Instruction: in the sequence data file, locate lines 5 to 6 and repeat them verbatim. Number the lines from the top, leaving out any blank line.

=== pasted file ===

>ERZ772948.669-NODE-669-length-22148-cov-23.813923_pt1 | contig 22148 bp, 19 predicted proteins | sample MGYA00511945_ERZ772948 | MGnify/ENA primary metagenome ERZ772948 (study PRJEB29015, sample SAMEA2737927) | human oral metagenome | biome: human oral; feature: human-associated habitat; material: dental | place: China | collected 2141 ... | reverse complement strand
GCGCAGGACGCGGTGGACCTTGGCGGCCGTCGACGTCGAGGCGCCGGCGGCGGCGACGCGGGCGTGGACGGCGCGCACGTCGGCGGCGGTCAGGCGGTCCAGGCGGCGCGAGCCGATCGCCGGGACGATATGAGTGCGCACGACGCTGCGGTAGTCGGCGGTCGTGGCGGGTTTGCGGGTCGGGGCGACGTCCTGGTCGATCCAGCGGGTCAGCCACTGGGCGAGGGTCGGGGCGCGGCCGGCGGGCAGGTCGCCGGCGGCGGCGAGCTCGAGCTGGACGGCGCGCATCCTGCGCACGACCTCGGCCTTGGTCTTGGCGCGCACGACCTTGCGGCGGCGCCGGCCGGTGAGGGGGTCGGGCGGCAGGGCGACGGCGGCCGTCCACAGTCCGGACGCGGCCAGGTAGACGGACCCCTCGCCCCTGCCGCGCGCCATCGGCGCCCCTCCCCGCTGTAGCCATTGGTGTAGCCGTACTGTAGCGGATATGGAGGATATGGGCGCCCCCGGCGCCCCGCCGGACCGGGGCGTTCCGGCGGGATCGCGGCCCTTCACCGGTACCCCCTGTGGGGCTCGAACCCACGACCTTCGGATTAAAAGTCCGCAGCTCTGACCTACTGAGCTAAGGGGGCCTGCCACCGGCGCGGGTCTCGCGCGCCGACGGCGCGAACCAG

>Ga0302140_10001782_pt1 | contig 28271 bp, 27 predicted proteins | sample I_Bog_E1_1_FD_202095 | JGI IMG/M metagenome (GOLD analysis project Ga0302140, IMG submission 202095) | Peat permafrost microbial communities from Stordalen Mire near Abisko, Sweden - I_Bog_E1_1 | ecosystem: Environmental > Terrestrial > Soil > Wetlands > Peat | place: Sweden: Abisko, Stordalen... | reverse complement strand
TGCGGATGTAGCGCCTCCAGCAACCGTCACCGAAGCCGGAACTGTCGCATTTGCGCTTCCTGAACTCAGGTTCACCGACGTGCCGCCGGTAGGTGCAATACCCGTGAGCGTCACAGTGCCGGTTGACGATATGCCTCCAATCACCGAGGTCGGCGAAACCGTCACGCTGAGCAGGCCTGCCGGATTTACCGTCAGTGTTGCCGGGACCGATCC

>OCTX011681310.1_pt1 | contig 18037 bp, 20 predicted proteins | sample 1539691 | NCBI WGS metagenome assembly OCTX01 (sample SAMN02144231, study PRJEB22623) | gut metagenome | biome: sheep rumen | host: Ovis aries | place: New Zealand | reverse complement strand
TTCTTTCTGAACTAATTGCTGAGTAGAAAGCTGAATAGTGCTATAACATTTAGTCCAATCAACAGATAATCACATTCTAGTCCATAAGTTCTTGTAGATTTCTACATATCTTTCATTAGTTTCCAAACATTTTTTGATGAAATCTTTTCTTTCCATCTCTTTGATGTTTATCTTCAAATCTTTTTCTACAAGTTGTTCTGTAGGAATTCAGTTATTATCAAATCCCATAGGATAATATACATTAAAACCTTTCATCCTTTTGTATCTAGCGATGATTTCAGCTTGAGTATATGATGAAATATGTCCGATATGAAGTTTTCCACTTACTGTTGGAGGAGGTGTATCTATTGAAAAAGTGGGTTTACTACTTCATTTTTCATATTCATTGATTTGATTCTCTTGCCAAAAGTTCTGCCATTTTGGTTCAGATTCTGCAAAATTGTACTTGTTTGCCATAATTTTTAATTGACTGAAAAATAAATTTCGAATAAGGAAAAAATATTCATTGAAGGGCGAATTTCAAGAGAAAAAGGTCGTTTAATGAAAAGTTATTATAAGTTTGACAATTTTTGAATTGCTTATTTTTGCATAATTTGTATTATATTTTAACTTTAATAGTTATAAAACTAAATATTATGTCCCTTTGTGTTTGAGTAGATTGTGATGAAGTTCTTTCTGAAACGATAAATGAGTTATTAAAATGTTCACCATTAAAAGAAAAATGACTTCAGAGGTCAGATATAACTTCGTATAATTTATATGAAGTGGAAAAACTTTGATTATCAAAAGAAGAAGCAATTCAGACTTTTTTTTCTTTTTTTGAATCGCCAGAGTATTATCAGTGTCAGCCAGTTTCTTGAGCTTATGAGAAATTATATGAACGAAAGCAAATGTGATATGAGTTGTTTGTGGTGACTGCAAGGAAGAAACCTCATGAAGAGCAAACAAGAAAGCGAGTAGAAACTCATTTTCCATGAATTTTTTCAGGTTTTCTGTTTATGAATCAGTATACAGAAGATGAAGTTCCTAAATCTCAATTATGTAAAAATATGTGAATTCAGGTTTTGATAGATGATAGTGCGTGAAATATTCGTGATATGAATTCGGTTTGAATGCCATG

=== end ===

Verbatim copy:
>OCTX011681310.1_pt1 | contig 18037 bp, 20 predicted proteins | sample 1539691 | NCBI WGS metagenome assembly OCTX01 (sample SAMN02144231, study PRJEB22623) | gut metagenome | biome: sheep rumen | host: Ovis aries | place: New Zealand | reverse complement strand
TTCTTTCTGAACTAATTGCTGAGTAGAAAGCTGAATAGTGCTATAACATTTAGTCCAATCAACAGATAATCACATTCTAGTCCATAAGTTCTTGTAGATTTCTACATATCTTTCATTAGTTTCCAAACATTTTTTGATGAAATCTTTTCTTTCCATCTCTTTGATGTTTATCTTCAAATCTTTTTCTACAAGTTGTTCTGTAGGAATTCAGTTATTATCAAATCCCATAGGATAATATACATTAAAACCTTTCATCCTTTTGTATCTAGCGATGATTTCAGCTTGAGTATATGATGAAATATGTCCGATATGAAGTTTTCCACTTACTGTTGGAGGAGGTGTATCTATTGAAAAAGTGGGTTTACTACTTCATTTTTCATATTCATTGATTTGATTCTCTTGCCAAAAGTTCTGCCATTTTGGTTCAGATTCTGCAAAATTGTACTTGTTTGCCATAATTTTTAATTGACTGAAAAATAAATTTCGAATAAGGAAAAAATATTCATTGAAGGGCGAATTTCAAGAGAAAAAGGTCGTTTAATGAAAAGTTATTATAAGTTTGACAATTTTTGAATTGCTTATTTTTGCATAATTTGTATTATATTTTAACTTTAATAGTTATAAAACTAAATATTATGTCCCTTTGTGTTTGAGTAGATTGTGATGAAGTTCTTTCTGAAACGATAAATGAGTTATTAAAATGTTCACCATTAAAAGAAAAATGACTTCAGAGGTCAGATATAACTTCGTATAATTTATATGAAGTGGAAAAACTTTGATTATCAAAAGAAGAAGCAATTCAGACTTTTTTTTCTTTTTTTGAATCGCCAGAGTATTATCAGTGTCAGCCAGTTTCTTGAGCTTATGAGAAATTATATGAACGAAAGCAAATGTGATATGAGTTGTTTGTGGTGACTGCAAGGAAGAAACCTCATGAAGAGCAAACAAGAAAGCGAGTAGAAACTCATTTTCCATGAATTTTTTCAGGTTTTCTGTTTATGAATCAGTATACAGAAGATGAAGTTCCTAAATCTCAATTATGTAAAAATATGTGAATTCAGGTTTTGATAGATGATAGTGCGTGAAATATTCGTGATATGAATTCGGTTTGAATGCCATG